(Emphasis supplied). This statute mandates that deportation be withheld if an alien satisfies the statutory criteria. It is the alien's burden to show an entitlement to withholding of deportation, 8 C.F.R. Sec. 242.17(c), and the alien satisfies this burden only upon showing a "clear probability of persecution" were he returned to his home country. See generally INS v. Stevic, 467 U.S. 407, 104 S. Ct. 2489, 81 L. Ed. 2d 321 (1984). To meet this burden, the alien must establish that it is "more likely than not that [he] would be subject to persecution." Id. at 424....

It has long been recognized in our Circuit that an individual may not rely solely on general descriptions of upheaval in his home country to satisfy the clear probability of persecution standard. See Youkhanna v. INS, 749 F.2d 360, 361 (6th Cir. 1984). Rather, to establish that "he as an individual will be subject to persecution ... [a]n alien must show that he will be singled out for persecution or some other 'special circumstances' before relief can be granted." Dally v. INS, 744 F.2d 1191, 1195-96 (6th Cir. 1984) (original emphasis).

Yousif, 794 F.2d at 242.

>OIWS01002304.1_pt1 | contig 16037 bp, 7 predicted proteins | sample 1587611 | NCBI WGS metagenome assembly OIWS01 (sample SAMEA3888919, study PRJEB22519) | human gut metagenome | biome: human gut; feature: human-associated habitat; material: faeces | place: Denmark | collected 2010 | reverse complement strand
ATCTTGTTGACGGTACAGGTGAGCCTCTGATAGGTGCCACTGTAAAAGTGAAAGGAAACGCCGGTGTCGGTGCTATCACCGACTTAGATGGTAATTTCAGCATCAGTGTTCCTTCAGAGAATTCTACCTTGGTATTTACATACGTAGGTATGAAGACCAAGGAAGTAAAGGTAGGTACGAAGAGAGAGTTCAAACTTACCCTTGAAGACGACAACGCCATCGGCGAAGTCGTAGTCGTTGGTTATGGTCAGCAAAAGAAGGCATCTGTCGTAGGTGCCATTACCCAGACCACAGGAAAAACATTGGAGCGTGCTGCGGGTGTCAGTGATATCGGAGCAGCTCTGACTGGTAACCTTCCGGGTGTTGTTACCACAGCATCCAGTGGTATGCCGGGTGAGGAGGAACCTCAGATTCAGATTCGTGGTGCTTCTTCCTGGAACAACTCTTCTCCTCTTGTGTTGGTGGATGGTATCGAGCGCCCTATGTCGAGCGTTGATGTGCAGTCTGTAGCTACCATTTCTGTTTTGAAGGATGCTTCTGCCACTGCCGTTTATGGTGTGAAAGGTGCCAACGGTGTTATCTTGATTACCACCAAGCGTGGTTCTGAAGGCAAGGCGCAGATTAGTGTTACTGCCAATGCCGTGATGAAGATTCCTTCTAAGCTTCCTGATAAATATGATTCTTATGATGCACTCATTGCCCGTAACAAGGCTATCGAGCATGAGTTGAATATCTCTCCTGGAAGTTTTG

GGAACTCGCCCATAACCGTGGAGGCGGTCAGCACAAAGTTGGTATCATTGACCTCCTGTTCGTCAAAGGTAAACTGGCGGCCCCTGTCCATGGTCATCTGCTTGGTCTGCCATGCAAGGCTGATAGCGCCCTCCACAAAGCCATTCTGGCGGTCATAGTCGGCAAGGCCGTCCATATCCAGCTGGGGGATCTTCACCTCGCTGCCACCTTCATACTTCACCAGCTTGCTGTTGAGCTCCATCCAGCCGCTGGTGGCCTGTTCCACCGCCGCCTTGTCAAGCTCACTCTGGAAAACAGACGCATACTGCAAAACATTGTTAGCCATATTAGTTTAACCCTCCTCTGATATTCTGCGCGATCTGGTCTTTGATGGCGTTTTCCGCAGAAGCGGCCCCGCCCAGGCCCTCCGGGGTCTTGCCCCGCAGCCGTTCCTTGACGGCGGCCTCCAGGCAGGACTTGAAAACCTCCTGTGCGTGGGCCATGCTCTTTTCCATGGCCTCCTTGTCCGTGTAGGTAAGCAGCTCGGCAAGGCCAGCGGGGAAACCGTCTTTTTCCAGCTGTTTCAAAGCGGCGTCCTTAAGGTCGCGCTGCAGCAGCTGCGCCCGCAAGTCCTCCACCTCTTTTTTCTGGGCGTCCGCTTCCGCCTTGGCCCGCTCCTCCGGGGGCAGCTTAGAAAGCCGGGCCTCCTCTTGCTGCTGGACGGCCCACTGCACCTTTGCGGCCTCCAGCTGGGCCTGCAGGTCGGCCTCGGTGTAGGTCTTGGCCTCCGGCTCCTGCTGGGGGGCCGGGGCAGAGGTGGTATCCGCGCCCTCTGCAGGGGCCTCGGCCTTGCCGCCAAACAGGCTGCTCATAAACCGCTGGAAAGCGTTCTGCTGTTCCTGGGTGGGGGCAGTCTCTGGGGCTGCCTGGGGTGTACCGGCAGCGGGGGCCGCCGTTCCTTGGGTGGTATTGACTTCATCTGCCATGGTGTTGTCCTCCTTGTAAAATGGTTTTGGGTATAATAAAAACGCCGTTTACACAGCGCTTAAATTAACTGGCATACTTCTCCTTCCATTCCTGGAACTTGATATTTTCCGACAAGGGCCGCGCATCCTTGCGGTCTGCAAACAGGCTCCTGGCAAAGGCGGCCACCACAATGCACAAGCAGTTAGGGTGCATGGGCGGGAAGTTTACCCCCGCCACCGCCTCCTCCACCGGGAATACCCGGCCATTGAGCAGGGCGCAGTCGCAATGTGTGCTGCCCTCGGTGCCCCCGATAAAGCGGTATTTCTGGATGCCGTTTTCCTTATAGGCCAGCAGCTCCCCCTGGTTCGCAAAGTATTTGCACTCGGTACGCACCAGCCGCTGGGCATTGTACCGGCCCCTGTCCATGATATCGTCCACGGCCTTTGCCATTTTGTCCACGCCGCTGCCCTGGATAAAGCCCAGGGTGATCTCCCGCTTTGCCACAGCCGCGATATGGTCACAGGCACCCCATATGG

Given these guidelines, we conclude that the Board properly denied Kishmesh and Jundi's claims for withholding of deportation. Kishmesh and Jundi rely principally on their religious beliefs as Chaldean Christians to support their petitions for withholding of deportation. Neither Kishmesh nor Jundi were found to offer any substantial credible evidence that they would be persecuted upon their return for practicing their religious beliefs. The only other basis raised by both petitioners was a fear of punishment by Iraq for remaining outside of the country for an unauthorized extended time. Since that punishment may fall on any Iraqi citizen who stayed away too long, not just a Christian, the governmental action cannot be assumed to be "on account of race, religion, nationality, membership in a particular social group, or political opinion," absent specific credible evidence to the contrary.